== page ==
Today the over-18 residents of Nelson Mandela Bay have the opportunity to determine who will provide political leadership and oversight of the workings of the municipality.
For those who have not taken the opportunity to vote before reading this column we, the church leaders of the metro, urge you to do so. Thousands of people died or were tortured, exiled and banished to win the right for all of us to vote. With rights come responsibilities.
By not voting we are telling those heroes and their families that their struggle was in vain. We are also doing ourselves a disservice, as democracy determines that people get the leadership they choose.
Many withhold their votes simply because they do not know who to trust. The Bible provides us with guidance.
Jeremiah 22: 13-16: "A legitimate government upholds the rights of the poor and vulnerable"
Our votes will influence our daily lives for the next five years - safety, the state of the roads, power supplies, water, sewage and, most importantly, the ability of business to create sustainable jobs. Well-run municipalities attract investment.
What we have perhaps forgotten or not realised is that we are also voting for the soul of the metro we live in. Those councillors and parties are the public face of the metro, and they are responsible for the ethical conduct of the municipal employees, whose job it is to deliver those services.
The job of councillors and political parties is not to fix lights or plug sewage leaks, but to hold those responsible accountable in terms of delivery and in the way that public funds are spent.
If the person standing in your ward is asking for another term, ask yourself what have they done to uphold the rights of the poor and vulnerable in your neighbourhood. How visible and involved have they been? How moral has their behaviour been?
If they are new to the ward, Google them to see their track record. If that does not work, then look at what the party they represent has delivered. Not promises - but real delivery through moral accountability that has made a difference in the lives of residents.
Jeremiah 29:4-7: "Seek the welfare of the city, for in its welfare you will find your welfare"
In short, we must choose moral councillors.
Archbishop Thabo Makgoba, in his position as chair of the South African Council of Churches National Church Leaders Forum, wrote in his commendation of the 2015 SACC “The South Africa we Pray4” call to action: “This initiative is a call for a "New Struggle", a struggle for reconciliation based on justice, for a more equal society, for equality of opportunity, and a struggle against greed, against corruption and against the selfish accumulation of material goods at the expense of the poor. It is an acknowledgement that the incalculable sacrifices made by those who fought for our liberation cannot - must not - be squandered”.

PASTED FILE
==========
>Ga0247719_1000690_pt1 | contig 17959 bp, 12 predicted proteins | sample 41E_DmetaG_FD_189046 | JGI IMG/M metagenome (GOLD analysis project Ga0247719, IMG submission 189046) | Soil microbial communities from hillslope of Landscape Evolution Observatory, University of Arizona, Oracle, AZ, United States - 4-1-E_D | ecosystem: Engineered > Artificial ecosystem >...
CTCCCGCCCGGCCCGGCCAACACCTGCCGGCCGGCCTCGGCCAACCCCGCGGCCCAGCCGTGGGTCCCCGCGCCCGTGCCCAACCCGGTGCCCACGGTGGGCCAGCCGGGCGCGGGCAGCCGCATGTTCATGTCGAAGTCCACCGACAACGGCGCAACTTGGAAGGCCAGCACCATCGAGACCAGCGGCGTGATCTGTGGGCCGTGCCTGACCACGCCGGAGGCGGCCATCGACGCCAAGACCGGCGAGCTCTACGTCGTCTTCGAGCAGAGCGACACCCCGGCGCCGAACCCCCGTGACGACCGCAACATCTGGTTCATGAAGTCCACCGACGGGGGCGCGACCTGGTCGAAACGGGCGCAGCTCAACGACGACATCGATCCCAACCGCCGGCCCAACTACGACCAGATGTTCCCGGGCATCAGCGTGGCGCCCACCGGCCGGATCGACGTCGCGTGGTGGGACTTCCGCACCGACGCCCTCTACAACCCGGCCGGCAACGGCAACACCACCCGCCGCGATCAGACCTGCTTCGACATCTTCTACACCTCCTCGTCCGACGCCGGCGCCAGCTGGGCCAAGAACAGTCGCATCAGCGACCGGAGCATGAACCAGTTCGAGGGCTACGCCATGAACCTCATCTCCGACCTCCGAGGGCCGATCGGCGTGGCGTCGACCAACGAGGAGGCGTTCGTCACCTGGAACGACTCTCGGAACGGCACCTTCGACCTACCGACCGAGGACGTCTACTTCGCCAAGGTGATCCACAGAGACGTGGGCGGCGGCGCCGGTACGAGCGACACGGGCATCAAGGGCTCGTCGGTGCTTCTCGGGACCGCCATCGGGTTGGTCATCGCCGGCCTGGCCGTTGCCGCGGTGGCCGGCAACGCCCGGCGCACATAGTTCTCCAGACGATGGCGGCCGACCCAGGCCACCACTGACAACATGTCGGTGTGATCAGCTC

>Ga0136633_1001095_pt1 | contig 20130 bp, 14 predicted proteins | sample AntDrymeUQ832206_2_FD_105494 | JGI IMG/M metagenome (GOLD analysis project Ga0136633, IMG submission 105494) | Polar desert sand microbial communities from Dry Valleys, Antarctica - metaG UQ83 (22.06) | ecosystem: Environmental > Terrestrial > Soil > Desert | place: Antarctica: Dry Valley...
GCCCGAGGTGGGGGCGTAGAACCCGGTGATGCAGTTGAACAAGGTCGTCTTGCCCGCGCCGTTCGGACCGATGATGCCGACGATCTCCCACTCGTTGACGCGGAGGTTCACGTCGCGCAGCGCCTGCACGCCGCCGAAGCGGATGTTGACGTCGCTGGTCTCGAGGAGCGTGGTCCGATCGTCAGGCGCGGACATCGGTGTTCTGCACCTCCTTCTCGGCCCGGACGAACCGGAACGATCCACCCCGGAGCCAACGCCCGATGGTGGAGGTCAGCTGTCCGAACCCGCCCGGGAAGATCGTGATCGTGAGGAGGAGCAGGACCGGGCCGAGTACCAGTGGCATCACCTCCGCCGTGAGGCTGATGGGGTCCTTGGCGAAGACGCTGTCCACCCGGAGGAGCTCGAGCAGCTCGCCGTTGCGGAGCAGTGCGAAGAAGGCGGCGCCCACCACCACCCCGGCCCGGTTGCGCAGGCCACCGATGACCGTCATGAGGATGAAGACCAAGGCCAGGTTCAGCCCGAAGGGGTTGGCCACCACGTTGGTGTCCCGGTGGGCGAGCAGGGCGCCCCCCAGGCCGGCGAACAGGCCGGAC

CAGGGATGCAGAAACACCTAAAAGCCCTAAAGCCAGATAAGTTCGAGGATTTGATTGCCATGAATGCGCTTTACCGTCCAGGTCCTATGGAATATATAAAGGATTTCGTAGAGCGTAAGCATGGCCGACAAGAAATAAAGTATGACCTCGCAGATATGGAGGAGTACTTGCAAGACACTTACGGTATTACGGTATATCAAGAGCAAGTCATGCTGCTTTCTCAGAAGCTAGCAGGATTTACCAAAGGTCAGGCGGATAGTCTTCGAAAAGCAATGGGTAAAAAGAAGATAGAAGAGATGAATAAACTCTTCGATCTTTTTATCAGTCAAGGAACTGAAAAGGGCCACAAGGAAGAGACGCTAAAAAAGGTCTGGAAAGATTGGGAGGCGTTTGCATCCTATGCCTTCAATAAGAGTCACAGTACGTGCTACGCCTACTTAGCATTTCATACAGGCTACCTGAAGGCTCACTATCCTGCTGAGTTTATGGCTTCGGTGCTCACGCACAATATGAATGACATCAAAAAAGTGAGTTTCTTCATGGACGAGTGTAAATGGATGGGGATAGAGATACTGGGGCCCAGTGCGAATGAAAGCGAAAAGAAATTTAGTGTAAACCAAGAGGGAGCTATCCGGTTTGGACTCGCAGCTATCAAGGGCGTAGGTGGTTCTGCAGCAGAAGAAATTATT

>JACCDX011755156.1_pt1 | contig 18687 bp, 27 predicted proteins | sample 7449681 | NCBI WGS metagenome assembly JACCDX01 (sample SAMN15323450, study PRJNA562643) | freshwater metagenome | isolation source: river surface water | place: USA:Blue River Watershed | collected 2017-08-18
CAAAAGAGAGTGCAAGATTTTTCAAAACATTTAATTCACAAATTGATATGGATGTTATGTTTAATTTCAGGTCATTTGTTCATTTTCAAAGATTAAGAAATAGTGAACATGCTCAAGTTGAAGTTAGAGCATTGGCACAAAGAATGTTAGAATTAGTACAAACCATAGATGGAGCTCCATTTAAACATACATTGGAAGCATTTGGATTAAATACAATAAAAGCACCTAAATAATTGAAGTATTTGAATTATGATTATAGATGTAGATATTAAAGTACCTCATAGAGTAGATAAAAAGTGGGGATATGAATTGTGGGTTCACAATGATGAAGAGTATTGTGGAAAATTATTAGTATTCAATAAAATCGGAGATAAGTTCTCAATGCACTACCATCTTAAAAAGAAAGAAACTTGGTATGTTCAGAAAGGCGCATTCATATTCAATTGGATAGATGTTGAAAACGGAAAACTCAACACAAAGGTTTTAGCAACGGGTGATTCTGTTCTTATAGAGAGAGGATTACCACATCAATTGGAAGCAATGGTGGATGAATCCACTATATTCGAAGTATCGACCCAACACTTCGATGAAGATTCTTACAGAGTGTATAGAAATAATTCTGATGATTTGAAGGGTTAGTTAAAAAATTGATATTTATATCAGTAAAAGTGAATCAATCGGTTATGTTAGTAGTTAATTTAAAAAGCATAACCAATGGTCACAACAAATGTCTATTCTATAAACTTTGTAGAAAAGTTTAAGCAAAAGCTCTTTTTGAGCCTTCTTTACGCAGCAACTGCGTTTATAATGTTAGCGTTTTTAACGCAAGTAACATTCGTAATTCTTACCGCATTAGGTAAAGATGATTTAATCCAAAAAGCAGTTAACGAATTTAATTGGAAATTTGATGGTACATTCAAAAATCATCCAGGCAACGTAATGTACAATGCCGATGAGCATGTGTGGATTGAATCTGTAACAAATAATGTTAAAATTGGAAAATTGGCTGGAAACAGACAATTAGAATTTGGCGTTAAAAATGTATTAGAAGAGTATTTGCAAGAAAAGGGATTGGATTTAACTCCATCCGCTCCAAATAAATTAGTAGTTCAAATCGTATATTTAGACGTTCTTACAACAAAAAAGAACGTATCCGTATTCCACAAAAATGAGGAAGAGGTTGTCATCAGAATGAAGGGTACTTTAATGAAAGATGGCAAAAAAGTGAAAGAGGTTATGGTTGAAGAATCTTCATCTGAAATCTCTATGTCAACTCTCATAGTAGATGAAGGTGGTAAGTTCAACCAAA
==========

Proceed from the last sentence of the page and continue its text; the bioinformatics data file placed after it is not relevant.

A Pastoral Letter on the 2021 election by the Southern African Catholic Bishops Conference stresses that voting is a moral choice: "At a fundamental level, the results of an election are a mirror of our moral values, that which we consider as valuable as a nation. If we want a kind of politics where leaders are held to account when implicated of corruption and incompetence, if accountability and integrity in leadership are valuable to us, it must be shown in our votes. We must always consider the moral implications of our vote"
Professor Barney Pityana, in an interview before the last national elections said that we need to look at those who are expressing themselves, who really want to bring Kingdom values to the country. "Ask yourself, what is it that God tells me to do as I stand here and put this cross? You must take responsibility because you are called by God."
So, what criteria should guide our choice of councillor?
The Bible is a source of guidance in this area. In 1 Timothy, Paul gives Timothy the criteria for appointing Overseers, or Bishops as has been translated in other versions of scripture. In vs 8, Paul lists the qualifications of Deacons, which is probably modelled on what happened in Acts, i.e. the assistants to the Apostles and in this case, the assistants to the Bishops or as the original meaning of the word suggests, attendants.
Modelled on that scripture, the following are the minimum moral requirements of councillors:
- Honesty (Not double tongued. Entirely truthful...)
- Faithful to family relationships (Husbands of one wife)
- Free of selfish ambitions (Not greedy for money. To do nothing out of...)
- Never to elicit, accept or pay bribes (Holding the mystery...)
- Sober in habits (Of sober habits...)
As a practical guide, you will have two votes: one for the ward councillor, and one for a registered political party.
In the case of the Nelson Mandela Bay metro there are 60 Wards, and therefore 60 Ward Councillors and 60 proportional representation (PR) councillors.
We vote directly for the ward councillor, and our party vote determines how many PR council positions are allocated to a party as determined by a formula.
So, if you know the councillor is morally sound and is active in your ward but does not belong to a political party you support, you can still vote for the councillor as you are supporting a person. Your second vote could go to your party.
We urge you to pray for guidance and then vote. It is your moral duty.
Bishop Jacob Freemantle: Methodist Church of SA (William Kama District)
Apostle Neville Goldman: Ebenezer International
Reverend Danie Mouton: Director Synod Eastern Cape DRC
On behalf of the NMB Church Leader Network